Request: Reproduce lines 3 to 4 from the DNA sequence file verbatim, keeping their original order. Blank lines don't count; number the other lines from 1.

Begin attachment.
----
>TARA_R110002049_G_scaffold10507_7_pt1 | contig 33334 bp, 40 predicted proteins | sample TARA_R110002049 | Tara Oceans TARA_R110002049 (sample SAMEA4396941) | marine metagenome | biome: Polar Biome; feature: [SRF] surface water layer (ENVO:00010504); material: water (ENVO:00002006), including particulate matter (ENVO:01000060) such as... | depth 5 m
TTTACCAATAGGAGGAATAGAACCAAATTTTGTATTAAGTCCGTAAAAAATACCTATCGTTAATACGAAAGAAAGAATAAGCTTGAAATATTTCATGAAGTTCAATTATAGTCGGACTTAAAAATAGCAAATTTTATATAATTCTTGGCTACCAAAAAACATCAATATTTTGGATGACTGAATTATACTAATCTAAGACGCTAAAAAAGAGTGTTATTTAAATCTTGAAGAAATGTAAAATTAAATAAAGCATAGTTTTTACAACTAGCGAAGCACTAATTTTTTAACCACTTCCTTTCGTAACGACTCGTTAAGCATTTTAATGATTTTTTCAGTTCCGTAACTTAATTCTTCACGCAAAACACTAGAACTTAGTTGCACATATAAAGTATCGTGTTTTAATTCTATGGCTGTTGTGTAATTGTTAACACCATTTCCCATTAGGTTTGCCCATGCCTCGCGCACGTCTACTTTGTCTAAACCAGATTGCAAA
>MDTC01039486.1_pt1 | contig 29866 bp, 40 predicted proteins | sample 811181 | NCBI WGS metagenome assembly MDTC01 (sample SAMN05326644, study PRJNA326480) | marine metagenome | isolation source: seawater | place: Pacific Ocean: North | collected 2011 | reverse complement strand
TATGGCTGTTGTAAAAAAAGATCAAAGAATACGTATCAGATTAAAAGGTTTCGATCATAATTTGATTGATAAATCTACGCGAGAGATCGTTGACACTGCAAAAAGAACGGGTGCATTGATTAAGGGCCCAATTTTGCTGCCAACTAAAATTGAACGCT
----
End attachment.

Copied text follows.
>MDTC01039486.1_pt1 | contig 29866 bp, 40 predicted proteins | sample 811181 | NCBI WGS metagenome assembly MDTC01 (sample SAMN05326644, study PRJNA326480) | marine metagenome | isolation source: seawater | place: Pacific Ocean: North | collected 2011 | reverse complement strand
TATGGCTGTTGTAAAAAAAGATCAAAGAATACGTATCAGATTAAAAGGTTTCGATCATAATTTGATTGATAAATCTACGCGAGAGATCGTTGACACTGCAAAAAGAACGGGTGCATTGATTAAGGGCCCAATTTTGCTGCCAACTAAAATTGAACGCT